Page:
Optical variable pigment technologies for markings and inks have increased in use as overt protection methods for document and product security. These technologies use optical reflective effects including interference technologies that create angular dependent color changes. Novel developments in different inorganic and organic pigments offer potentially new optical performance for both overt and covert security applications. These developments may lead to unique signature pigment formats that can verify origin and authenticity. Cholesteric Liquid Crystal (CLC) pigment approaches utilize both angular dependent color flop and the unique polarization properties to potentially develop markings with both overt and covert detection mechanisms. Continuous improvement in these technologies may lead to new visible and non-visible applications that when integrated with the graphic design will provide novel protection and graphic impact.
Various single layer reflective polarizers are introduced based on cholesteric liquid crystal materials containing one polymeric liquid crystal component and other non-reactive liquid crystals. A non-linear pitch gradient has been created during a process called polymerization induced molecular re-distribution. The polarizers in the visible exhibits a high extinction ration (over 30:1) over a bandwidth from 400 to 1,000 nm. When tuned to the near infrared, the polarizer reflects from 700 to 2,000 nm. In addition, field controllable broadband polarizers will be briefly introduced. Finally, applications will be described.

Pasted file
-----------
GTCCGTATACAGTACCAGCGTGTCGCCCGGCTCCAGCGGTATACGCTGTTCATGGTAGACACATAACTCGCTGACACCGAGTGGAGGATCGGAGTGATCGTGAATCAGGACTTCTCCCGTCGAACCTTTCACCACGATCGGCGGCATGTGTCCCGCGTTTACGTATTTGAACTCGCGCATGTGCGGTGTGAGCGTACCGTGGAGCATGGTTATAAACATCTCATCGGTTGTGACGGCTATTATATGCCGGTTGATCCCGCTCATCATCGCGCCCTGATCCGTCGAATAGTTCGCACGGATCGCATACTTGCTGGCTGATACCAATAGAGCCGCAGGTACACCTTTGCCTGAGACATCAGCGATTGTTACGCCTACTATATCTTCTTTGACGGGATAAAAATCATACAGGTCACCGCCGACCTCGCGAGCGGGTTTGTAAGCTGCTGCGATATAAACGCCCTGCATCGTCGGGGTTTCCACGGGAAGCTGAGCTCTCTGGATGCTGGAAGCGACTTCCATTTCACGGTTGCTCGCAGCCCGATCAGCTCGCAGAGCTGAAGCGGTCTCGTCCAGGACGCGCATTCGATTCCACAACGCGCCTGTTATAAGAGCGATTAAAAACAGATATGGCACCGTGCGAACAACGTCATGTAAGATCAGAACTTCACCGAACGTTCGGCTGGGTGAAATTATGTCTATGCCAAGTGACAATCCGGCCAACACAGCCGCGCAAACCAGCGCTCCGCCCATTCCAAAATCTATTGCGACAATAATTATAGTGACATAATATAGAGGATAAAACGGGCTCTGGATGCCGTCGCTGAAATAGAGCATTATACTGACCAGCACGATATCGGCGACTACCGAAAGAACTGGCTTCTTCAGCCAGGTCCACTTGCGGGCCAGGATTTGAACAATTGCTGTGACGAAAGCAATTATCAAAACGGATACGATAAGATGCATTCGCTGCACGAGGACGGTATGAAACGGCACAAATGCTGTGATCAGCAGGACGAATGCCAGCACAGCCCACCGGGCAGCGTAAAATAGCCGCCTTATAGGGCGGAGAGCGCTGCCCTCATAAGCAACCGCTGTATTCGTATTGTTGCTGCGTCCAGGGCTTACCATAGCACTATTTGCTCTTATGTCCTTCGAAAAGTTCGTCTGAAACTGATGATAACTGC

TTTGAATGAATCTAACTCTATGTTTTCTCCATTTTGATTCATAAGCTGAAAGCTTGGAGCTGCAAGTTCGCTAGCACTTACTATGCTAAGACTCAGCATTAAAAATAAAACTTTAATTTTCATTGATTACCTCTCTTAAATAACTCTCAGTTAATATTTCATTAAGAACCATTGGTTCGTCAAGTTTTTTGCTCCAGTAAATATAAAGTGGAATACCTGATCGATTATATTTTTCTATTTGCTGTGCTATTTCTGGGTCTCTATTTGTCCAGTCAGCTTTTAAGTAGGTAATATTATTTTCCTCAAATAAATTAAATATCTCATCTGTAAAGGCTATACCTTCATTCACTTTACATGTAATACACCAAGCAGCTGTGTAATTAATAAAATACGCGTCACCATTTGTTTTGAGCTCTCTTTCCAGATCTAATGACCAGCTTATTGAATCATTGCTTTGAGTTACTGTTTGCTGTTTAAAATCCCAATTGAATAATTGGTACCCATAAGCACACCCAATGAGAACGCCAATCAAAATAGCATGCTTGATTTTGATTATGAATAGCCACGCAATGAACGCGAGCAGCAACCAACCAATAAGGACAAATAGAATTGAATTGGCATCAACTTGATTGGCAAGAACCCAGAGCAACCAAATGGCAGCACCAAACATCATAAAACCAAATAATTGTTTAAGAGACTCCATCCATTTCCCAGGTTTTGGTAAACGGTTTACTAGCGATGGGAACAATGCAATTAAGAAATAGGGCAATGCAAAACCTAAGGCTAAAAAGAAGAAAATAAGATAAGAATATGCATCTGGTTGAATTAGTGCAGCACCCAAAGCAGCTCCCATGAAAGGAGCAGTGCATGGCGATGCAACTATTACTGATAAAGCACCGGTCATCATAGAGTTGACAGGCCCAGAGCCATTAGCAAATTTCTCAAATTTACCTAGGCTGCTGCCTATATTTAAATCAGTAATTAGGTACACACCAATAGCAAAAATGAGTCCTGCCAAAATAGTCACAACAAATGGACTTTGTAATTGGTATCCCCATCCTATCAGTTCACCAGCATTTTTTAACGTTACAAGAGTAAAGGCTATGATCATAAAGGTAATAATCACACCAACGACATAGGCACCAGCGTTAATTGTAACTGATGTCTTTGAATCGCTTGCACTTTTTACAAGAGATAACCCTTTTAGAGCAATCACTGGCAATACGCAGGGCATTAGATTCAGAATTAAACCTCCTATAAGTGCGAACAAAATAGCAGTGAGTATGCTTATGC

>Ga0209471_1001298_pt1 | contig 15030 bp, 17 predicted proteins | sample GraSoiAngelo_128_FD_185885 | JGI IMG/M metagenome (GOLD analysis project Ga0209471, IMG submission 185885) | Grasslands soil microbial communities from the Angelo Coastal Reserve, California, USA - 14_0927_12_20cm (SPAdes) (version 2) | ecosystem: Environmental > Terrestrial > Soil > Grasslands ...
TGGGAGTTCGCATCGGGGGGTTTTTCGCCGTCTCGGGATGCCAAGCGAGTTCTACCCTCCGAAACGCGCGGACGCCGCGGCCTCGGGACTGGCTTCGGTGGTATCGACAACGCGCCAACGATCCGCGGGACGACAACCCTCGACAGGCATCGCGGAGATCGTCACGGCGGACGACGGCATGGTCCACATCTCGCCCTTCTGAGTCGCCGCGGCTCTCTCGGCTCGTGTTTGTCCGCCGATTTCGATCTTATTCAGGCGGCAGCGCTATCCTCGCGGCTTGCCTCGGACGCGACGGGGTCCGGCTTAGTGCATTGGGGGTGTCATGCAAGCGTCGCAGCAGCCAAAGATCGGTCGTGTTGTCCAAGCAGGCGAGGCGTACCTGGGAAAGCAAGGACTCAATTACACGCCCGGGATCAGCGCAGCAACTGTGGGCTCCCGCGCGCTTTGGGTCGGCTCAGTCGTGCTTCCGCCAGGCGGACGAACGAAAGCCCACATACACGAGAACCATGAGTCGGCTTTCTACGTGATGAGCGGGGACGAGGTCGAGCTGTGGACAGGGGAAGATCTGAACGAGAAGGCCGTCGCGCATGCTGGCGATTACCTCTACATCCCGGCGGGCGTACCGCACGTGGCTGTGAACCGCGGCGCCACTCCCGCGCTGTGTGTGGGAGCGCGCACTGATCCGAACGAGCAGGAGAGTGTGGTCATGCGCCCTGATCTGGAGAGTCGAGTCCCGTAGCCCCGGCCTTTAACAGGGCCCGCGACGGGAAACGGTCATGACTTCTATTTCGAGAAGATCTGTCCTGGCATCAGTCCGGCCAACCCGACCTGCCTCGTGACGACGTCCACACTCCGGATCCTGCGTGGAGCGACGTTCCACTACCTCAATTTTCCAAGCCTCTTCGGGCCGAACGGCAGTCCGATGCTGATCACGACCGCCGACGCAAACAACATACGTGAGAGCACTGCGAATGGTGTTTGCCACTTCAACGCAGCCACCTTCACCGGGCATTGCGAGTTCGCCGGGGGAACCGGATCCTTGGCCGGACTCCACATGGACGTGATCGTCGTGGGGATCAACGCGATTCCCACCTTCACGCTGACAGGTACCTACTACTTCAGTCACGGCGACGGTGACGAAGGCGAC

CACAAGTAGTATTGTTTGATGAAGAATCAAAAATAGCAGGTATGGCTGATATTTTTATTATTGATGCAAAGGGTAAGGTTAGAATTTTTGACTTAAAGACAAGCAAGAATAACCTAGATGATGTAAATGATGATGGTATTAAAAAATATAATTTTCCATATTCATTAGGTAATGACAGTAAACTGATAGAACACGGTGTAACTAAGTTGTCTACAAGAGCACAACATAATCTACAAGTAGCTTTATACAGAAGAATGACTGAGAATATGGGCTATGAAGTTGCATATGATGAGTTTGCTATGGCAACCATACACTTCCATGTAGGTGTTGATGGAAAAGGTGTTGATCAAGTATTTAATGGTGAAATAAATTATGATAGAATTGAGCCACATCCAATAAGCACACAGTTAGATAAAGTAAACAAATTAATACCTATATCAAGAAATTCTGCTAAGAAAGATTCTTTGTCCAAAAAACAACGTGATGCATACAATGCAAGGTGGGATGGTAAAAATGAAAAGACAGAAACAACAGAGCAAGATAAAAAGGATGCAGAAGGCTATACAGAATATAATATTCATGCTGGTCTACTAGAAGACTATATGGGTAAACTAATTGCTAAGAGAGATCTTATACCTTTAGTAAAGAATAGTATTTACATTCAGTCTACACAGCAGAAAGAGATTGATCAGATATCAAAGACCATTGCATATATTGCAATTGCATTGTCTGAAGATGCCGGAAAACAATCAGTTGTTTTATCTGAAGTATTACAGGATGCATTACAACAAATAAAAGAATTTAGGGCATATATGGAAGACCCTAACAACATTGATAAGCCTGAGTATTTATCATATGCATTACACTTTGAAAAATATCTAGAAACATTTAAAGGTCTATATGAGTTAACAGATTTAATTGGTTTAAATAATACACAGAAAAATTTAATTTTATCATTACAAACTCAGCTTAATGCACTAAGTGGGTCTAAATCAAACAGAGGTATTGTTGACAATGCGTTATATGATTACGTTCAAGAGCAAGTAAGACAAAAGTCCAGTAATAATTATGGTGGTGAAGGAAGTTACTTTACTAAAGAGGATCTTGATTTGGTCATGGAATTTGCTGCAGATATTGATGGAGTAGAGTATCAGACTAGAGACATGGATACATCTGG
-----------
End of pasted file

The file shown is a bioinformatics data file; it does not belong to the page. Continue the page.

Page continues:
The procedure for the preparation of CdSe/CdS/ZnS photoconductors is described, and the results of characterization of photoconductors are presented. It was found that the spectral response peak of the photoconductor can be shifted to the shorter wavelength region by changing the relative content of ZnS. However, this can be done only at the cost of decreasing photosensitivity.
This paper reports an improved laser-addressed LCLV that employs scattering structure of smectic liquid crystal as display background. Its LC layer will not be easily electrically broken down. Full erasure can be achieved within 0.5 - 1 second. We also present a new method utilizing an insulative layer (inert insulative film) that is sandwiched between the LC layer and transparent electrode-absorbing layer. Such structure makes it possible to avoid decreasing LCLVs input sensitivity, which is caused by an increase of LC layer thickness, to improve bearing ability to high voltage and large current, and to achieve fast full erasure. Its highest breakdown voltage reaches 690 Vrms.